In Japan with Sensei

In Japan with Sensei

Senpai Wenzel´s travel diary accompanying Sensei to Japan.


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In Japan with Sensei 1

por Wenzel - Nihon - 28-Jul-2018


Minasan, after 13 years I came back to Japan following Sensei in this trip to the Samurai`s land!

We`ve left from Sao Paulo on Monday straight up to the other side of the world!

All of these years, since the first time that Sensei took me to Japan in 2002. I`ve always said that this trip is a "Chinese deal"* (oops), because we`ve paid an expensive air ticket, and then, everything in Japan is expensive, but actually it`s a bargain if considering a journey to the other side of the world!
*"Chinese deal," an expression meaning a good deal.

What should Wenzel (Uenzel*) think about Japan after 13 years? Sensei was curious, would I believe that Japan changed a lot?
I`ve agreed writing a little about this, and I share with all of you some thoughts. I apologize in advance for the size of it.
* "Uenzel" - Sensei kindly pronounces Senpai Wenzel`s name in this way.

The trip is extensive, there`s no other way. Our scale is in London.
Once there in the airport, Sensei took me to Gordon Ramsay`s bistro, the chef from the HELLS kitchen reality show! It`s something as the Shugyo for cookers, that is all about the trip with Sensei. The typical British breakfast was delicious. To be in London is pleasant. I`m in the British Island for the first time, and the short experience so far confirms my guess that British people are some like the " Japanese from the Europe"). Polite, quiet, little different, without fear ou shame on being that, they drive on the left side, sharp on time, live in an Island, and have a special resiliency power. My perception is influenced by some movies such as `Dunkirk` and `Zero Dark Thirty.` When between negotiate with Hitler or resist and fight, even alone, against a Nazi Europe, the film enhance a prime minister based on a determined nation, who will not surrender to darkness and will fight until the end for what they believe is right.

After London, there were more long flighting hours, which we vary work with using the tablet, readings, studying, checking to-do lists, take some poor nap, walking to the bathroom or to the back of the airplane just to spread the legs, grab some water ou watch a movie.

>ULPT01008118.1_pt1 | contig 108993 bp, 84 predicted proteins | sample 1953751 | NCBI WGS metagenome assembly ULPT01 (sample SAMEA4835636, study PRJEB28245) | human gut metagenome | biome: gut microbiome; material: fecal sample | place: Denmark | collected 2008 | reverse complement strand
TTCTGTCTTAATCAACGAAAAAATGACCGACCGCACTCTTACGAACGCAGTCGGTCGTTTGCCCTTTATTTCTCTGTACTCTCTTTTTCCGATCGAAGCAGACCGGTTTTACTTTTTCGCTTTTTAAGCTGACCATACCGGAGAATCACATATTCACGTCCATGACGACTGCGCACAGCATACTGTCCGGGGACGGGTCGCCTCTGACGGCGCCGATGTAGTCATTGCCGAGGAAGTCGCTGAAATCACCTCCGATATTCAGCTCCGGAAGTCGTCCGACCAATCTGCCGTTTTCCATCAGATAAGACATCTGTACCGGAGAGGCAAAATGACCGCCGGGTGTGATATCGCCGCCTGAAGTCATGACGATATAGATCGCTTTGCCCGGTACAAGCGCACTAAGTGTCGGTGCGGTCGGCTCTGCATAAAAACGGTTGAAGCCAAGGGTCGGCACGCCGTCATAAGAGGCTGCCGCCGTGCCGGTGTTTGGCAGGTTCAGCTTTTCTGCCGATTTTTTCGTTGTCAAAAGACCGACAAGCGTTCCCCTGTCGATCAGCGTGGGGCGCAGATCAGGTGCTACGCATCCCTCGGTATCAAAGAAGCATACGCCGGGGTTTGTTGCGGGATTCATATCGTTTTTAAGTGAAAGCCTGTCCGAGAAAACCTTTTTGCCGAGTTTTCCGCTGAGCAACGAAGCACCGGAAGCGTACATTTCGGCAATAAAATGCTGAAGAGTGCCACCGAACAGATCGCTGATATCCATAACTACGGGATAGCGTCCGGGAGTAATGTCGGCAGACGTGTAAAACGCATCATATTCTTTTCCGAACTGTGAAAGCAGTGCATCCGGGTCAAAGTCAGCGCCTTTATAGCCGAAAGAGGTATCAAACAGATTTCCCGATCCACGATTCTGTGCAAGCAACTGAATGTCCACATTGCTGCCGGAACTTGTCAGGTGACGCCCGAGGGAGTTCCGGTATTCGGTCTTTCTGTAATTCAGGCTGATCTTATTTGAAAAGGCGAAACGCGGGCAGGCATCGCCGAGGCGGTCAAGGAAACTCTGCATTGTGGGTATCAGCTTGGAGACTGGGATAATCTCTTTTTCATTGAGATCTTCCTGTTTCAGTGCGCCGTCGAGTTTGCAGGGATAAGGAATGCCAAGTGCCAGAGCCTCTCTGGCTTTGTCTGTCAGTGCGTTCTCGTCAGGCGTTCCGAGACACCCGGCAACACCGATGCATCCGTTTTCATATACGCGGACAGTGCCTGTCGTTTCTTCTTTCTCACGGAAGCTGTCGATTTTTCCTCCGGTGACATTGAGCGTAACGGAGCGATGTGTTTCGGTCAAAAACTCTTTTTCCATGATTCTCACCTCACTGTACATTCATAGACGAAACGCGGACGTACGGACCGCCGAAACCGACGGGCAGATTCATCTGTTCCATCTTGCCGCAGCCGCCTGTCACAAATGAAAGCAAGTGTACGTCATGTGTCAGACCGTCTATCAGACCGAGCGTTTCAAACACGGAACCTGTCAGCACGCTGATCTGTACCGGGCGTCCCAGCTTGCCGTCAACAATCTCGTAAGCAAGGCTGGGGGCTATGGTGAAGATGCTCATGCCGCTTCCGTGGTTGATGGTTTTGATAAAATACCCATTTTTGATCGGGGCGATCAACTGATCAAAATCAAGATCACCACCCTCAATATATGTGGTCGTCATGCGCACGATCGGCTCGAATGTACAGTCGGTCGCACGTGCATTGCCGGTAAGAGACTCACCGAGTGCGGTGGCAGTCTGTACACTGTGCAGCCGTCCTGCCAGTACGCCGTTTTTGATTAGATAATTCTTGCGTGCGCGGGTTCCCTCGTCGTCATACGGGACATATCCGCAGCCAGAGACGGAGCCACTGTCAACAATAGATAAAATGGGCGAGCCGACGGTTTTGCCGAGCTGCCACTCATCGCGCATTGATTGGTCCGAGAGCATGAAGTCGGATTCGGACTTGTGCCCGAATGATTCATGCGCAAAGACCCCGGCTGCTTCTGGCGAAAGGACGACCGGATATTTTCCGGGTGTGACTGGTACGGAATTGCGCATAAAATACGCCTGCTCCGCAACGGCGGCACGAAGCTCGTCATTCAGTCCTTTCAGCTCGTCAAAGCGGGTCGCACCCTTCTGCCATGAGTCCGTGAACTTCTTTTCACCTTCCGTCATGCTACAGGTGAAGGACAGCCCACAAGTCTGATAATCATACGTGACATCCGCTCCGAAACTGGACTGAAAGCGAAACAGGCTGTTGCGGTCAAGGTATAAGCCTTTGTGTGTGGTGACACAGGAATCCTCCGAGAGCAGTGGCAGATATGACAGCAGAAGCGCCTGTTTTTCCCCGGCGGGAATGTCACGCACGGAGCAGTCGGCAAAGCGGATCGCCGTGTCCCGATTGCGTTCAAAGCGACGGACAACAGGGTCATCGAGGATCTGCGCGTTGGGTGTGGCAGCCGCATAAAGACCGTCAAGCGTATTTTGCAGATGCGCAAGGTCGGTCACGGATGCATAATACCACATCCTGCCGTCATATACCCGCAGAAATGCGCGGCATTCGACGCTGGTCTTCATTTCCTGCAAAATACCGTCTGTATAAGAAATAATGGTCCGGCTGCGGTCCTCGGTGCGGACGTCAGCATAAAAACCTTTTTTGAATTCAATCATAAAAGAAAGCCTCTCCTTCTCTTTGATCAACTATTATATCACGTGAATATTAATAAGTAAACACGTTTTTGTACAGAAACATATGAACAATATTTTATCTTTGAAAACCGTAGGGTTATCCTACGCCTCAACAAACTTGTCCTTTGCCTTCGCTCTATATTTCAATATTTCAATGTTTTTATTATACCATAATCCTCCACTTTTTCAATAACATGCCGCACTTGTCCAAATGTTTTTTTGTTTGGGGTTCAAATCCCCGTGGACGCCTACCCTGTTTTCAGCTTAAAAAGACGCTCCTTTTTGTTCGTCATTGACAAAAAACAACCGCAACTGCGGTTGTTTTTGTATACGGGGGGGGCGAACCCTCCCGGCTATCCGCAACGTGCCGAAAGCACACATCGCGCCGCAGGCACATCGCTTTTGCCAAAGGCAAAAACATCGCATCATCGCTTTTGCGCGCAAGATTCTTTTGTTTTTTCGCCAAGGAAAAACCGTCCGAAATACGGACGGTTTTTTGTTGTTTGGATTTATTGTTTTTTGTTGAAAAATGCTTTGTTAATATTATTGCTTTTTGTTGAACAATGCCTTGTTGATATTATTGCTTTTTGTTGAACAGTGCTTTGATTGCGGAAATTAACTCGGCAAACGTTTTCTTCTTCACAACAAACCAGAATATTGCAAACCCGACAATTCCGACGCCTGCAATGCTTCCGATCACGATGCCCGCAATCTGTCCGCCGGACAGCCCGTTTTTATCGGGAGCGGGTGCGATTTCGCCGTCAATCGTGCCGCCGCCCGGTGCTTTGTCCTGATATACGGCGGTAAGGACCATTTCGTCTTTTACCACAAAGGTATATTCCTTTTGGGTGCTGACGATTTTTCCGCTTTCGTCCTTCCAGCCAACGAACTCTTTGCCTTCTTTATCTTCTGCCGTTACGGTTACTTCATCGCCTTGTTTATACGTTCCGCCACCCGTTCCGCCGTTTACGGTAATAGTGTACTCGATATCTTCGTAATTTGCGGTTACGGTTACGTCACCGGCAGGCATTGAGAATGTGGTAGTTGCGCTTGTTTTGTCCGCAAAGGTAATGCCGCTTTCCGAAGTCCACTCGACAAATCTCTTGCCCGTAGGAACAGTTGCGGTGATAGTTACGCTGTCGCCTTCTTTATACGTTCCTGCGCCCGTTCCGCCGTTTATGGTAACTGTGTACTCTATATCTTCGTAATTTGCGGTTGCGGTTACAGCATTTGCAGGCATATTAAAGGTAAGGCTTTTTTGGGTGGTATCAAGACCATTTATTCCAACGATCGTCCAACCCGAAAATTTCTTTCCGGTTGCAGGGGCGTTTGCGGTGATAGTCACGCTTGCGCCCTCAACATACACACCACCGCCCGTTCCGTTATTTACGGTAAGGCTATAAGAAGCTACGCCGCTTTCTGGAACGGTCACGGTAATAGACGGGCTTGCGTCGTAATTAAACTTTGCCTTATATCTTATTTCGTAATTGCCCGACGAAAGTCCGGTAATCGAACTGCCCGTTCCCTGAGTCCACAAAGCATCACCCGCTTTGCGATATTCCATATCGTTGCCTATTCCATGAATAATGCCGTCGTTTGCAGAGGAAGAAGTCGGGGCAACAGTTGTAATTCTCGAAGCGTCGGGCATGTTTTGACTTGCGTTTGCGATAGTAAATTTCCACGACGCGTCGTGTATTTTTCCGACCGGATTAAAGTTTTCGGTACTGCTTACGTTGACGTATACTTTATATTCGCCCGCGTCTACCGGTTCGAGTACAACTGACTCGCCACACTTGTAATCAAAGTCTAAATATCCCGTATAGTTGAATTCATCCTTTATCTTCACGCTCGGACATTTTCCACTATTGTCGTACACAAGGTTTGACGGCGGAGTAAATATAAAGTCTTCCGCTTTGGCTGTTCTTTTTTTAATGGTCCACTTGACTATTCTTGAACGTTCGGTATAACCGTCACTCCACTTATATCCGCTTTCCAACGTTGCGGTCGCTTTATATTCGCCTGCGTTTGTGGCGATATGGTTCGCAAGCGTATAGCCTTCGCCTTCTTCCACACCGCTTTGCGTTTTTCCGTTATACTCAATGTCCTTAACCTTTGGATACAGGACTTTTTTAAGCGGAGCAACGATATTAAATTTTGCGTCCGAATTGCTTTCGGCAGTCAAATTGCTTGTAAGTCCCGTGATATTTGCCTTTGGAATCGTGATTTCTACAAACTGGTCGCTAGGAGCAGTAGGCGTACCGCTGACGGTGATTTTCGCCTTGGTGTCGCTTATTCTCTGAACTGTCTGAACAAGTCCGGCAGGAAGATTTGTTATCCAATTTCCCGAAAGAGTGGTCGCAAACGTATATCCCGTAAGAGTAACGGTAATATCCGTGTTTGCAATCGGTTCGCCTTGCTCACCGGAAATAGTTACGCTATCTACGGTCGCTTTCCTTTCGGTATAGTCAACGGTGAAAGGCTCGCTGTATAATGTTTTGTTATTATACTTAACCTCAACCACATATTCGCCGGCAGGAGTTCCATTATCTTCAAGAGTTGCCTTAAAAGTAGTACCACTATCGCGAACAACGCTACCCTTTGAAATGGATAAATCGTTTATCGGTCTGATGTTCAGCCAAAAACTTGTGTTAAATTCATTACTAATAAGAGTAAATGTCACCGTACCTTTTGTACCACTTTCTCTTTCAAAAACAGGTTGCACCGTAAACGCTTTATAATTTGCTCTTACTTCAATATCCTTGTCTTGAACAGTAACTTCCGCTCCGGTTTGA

After almost 30 hours, finally, we arrive in Japan.
I remember very well, in 2002, when I saw Japan for the first time, the face near the window of the JAL plane, JUMBO 747, flying above the coast, slightly north from Tokyo, and Sensei by my side asking: " Can you feel it, Uenzel?! Can you feel it?... The Energy of the Samurai`s land!?"
I was enchanted by the fact that I was on the other side of the planet, meeting Asia, traveling so far, so far as possible!
Something like: setting Earth into perspective.

Now, when I arrived in Japan, the emotion is not the same as 16 years ago. The world got smaller. Everything is closer, more interconnected. Even the planes seem to land easier.
Mostly because I wasn`t traveling to an unknown place, in unknown travel which I had no idea of what to expect. Mysterious training, Shugyo with Sensei, challenges, and pressure that I wouldn`t imagine yet.

But even so, we arrived in Japan, and I feel so great about it! Such a great peace. The cleanliness, the cleansing for the eyes, for the ears, the cleanliness in manner and how they smile while they`re working and smile back because of this. I remember the cleaning manual from a monk and his inveterate presenter.

This time, the airport was the Tokyo Haneda, smaller, even calmer. We checked our luggage to a further destiny. The delivery service counter is apparently a little messy, with furniture and stuff not very standardized, without restriction against a turbulent public. But everything is in the right place to people work, and the agile and efficient ladies help Sensei to solve the operation quickly. That`s wonderful.

We`re now about 12 hours from the time zone, which I called "messy time zone" (it`s not possible to have more than 12 hours ahead, if it was 13 hours, actually it became 11 hours).
To get worst this messy time zone, the Whatsapp pops unexpected complications from Brazil to Sensei solve in many text messages, voice messages and few calls. Sensei confuses himself while filling the addresses from sender and recipient at the form, one of this typical mistakes that one makes when you`re in this messy time zone + troubles blowing up in Whatsapp.
Our day is lasting almost 32 hours, and I begin to start my alert mode to helo Sensei not making any worst mistake, such as losing a document, the cell phone, to forget his backpack or luggage, or something like not taking care of the bags because we`re in Japan! But even so!